Natural gas vehicles can easily be fueled at public stations or on-site refueling can be built. Individual home compressors use a slow-fill system for overnight refueling. A small compressor would usually be located in a home’s garage area and would be connected directly to the natural gas supply in the house. In heavy-duty applications, the cost of a high capacity fast-fill private or public station could be anywhere from $200K to as much as $3 million.
The future holds great potential for natural gas because it can potentially be used in fuel cell vehicles to make hydrogen. Researchers found that fuel cell vehicles using hydrogen produced from natural gas could present an attractive solution for cutting greenhouse gas emissions.
What are the Benefits of Natural Gas?
Natural gas is one of the cleanest burning alternative fuels available and offers a number of advantages over gasoline. In light-duty applications, air exhaust emissions from natural gas vehicles are much lower than those from gasoline-powered vehicles. In addition, smog-producing gases, such as carbon monoxide and nitrogen oxides, are reduced by more than 90% and 60%, respectively and carbon dioxide, a greenhouse gas, is reduced by 30%-40%.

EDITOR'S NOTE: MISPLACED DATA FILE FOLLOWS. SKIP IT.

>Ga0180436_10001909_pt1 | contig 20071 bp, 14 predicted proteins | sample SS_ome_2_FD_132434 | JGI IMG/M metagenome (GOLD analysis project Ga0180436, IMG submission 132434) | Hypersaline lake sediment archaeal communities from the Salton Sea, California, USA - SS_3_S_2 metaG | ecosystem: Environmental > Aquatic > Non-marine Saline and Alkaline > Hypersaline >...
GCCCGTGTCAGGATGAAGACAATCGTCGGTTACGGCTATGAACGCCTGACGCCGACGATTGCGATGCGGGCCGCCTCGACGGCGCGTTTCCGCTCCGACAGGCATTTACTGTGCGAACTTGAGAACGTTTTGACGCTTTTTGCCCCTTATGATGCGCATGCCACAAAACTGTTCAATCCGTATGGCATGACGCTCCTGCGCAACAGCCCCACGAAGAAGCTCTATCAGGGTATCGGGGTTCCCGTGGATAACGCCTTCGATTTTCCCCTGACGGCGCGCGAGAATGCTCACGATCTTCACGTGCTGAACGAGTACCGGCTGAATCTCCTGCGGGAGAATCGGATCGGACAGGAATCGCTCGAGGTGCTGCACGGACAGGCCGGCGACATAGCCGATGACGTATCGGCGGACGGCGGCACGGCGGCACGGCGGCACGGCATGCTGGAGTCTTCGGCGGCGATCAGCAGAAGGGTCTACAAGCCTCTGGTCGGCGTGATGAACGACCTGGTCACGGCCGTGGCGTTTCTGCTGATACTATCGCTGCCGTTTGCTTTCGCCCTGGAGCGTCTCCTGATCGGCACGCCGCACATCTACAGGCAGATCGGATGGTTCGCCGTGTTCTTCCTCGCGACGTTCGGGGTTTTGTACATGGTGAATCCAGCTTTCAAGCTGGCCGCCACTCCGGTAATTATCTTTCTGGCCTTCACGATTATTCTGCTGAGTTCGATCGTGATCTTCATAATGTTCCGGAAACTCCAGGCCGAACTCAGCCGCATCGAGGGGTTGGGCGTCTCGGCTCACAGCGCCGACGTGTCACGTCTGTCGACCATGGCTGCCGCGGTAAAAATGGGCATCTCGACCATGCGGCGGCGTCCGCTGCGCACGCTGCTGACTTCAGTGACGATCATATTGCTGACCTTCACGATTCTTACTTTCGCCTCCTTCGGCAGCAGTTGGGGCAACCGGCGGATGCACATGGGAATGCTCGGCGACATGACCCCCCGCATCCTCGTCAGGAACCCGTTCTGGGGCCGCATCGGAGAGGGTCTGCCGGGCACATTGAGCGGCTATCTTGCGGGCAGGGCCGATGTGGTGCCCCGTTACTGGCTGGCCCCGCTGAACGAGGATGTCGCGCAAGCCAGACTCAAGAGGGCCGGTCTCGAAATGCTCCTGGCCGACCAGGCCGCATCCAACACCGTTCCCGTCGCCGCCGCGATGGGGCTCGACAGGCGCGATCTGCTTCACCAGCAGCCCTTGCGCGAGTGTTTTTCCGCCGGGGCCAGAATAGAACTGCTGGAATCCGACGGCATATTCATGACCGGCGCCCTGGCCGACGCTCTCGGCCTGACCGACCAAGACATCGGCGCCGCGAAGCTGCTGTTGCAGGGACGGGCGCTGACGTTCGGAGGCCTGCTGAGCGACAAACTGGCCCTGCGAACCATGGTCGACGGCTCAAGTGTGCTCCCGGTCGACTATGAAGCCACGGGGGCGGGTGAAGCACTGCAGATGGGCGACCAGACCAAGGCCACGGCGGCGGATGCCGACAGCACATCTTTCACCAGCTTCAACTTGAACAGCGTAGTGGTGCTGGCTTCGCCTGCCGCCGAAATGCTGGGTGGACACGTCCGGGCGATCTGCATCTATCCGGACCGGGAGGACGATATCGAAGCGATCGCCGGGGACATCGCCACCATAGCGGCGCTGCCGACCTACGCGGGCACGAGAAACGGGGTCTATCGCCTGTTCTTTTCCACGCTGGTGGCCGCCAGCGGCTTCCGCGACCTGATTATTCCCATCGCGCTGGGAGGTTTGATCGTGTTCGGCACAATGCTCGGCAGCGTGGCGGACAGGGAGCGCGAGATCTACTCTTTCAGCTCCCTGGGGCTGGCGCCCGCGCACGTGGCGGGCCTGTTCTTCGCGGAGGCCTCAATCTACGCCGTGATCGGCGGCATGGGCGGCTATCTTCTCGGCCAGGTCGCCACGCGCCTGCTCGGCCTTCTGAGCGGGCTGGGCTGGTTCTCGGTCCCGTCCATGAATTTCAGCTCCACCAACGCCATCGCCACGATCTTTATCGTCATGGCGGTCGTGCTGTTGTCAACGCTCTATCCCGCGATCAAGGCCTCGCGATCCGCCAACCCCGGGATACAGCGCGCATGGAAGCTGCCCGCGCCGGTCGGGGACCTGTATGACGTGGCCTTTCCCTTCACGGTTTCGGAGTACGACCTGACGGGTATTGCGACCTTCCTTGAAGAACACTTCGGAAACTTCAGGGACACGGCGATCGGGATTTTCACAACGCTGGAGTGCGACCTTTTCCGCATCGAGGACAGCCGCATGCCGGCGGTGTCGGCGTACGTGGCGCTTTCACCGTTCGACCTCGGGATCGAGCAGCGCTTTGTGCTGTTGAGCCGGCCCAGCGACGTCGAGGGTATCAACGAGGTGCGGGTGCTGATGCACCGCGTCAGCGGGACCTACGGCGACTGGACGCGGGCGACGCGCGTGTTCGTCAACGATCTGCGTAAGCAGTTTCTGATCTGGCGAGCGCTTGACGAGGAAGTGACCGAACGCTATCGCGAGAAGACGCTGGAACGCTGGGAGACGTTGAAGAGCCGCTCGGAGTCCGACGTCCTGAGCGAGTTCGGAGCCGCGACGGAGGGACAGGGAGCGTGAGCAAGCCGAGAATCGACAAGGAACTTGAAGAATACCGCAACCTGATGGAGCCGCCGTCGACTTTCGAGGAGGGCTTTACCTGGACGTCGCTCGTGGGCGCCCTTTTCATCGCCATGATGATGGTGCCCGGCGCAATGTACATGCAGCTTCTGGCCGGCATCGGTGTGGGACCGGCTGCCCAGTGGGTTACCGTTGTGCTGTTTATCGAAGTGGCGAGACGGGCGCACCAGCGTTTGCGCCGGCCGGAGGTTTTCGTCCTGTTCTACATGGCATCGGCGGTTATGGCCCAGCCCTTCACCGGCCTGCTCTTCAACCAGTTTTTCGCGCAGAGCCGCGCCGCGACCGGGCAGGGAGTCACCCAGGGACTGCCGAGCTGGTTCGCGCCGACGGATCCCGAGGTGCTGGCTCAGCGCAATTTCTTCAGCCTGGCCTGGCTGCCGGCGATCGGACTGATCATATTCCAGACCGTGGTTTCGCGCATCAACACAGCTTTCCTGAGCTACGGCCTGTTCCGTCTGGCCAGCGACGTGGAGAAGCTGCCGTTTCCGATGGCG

For heavy-duty and medium-duty applications, natural gas engines have demonstrated more than 90% reduction of CO and particulate matter and more than 50% reduction of NOx relative to commercial diesel engines.
How Do I Convert My Car to Compressed Natural Gas – SAFELY?
As gasoline and diesel prices continue to rise, many people are considering converting their car or light truck to run on compressed natural gas (CNG). But conversion frmo gasoline to CNG should not be done by unqualified technicians, using unapproved conversion kits or unsafe high-pressure gas cylinders.
Please download the NGVAmerica and Clean Vehicle Education Foundation press release discussing safe conversion of vehicles to compressed natural gas.